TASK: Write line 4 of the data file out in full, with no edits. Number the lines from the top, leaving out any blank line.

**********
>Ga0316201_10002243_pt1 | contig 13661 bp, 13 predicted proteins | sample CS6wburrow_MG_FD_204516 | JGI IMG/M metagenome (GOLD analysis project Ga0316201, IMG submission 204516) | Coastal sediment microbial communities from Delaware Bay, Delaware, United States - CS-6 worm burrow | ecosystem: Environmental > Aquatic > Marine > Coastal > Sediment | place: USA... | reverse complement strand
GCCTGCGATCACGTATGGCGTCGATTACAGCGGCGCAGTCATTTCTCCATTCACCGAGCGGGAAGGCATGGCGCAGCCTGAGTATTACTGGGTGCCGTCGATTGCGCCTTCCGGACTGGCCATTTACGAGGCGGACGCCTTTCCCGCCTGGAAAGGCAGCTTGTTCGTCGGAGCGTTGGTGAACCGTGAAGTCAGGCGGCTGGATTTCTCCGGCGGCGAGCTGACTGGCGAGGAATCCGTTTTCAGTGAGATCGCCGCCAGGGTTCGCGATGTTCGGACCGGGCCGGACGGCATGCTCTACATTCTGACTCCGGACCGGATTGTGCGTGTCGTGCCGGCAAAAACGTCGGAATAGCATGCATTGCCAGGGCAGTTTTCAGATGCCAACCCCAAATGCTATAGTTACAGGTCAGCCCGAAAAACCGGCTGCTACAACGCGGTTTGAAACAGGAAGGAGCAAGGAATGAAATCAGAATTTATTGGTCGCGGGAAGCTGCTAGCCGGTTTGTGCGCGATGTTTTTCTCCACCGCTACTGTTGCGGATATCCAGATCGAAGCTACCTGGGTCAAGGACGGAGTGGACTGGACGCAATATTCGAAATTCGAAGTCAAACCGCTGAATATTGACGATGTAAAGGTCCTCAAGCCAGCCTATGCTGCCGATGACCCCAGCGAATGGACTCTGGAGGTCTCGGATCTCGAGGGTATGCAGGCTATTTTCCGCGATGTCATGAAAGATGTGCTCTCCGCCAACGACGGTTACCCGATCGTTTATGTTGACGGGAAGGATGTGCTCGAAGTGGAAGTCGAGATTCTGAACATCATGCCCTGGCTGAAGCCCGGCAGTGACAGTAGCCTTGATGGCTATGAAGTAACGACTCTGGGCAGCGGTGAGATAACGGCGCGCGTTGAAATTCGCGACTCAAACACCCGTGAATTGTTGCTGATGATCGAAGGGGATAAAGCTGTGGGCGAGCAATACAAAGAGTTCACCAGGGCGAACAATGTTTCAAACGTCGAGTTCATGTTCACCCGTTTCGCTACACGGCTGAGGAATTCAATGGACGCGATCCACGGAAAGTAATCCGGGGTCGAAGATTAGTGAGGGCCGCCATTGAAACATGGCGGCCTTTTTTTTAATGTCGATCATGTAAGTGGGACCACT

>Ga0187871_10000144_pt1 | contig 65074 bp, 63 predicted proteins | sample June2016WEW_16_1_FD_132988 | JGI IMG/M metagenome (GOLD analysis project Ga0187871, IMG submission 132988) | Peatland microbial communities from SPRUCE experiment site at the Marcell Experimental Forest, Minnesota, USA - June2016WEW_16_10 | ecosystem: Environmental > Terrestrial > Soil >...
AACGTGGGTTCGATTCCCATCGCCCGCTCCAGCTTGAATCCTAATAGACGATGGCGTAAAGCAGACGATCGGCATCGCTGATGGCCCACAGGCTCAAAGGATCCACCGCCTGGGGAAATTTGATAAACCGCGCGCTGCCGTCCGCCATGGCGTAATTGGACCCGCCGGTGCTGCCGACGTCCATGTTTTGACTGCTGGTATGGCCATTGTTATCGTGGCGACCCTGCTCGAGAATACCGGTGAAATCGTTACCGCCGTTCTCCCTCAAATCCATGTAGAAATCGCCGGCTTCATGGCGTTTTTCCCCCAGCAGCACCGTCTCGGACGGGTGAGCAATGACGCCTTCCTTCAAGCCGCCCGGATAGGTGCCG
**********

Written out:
AACGTGGGTTCGATTCCCATCGCCCGCTCCAGCTTGAATCCTAATAGACGATGGCGTAAAGCAGACGATCGGCATCGCTGATGGCCCACAGGCTCAAAGGATCCACCGCCTGGGGAAATTTGATAAACCGCGCGCTGCCGTCCGCCATGGCGTAATTGGACCCGCCGGTGCTGCCGACGTCCATGTTTTGACTGCTGGTATGGCCATTGTTATCGTGGCGACCCTGCTCGAGAATACCGGTGAAATCGTTACCGCCGTTCTCCCTCAAATCCATGTAGAAATCGCCGGCTTCATGGCGTTTTTCCCCCAGCAGCACCGTCTCGGACGGGTGAGCAATGACGCCTTCCTTCAAGCCGCCCGGATAGGTGCCG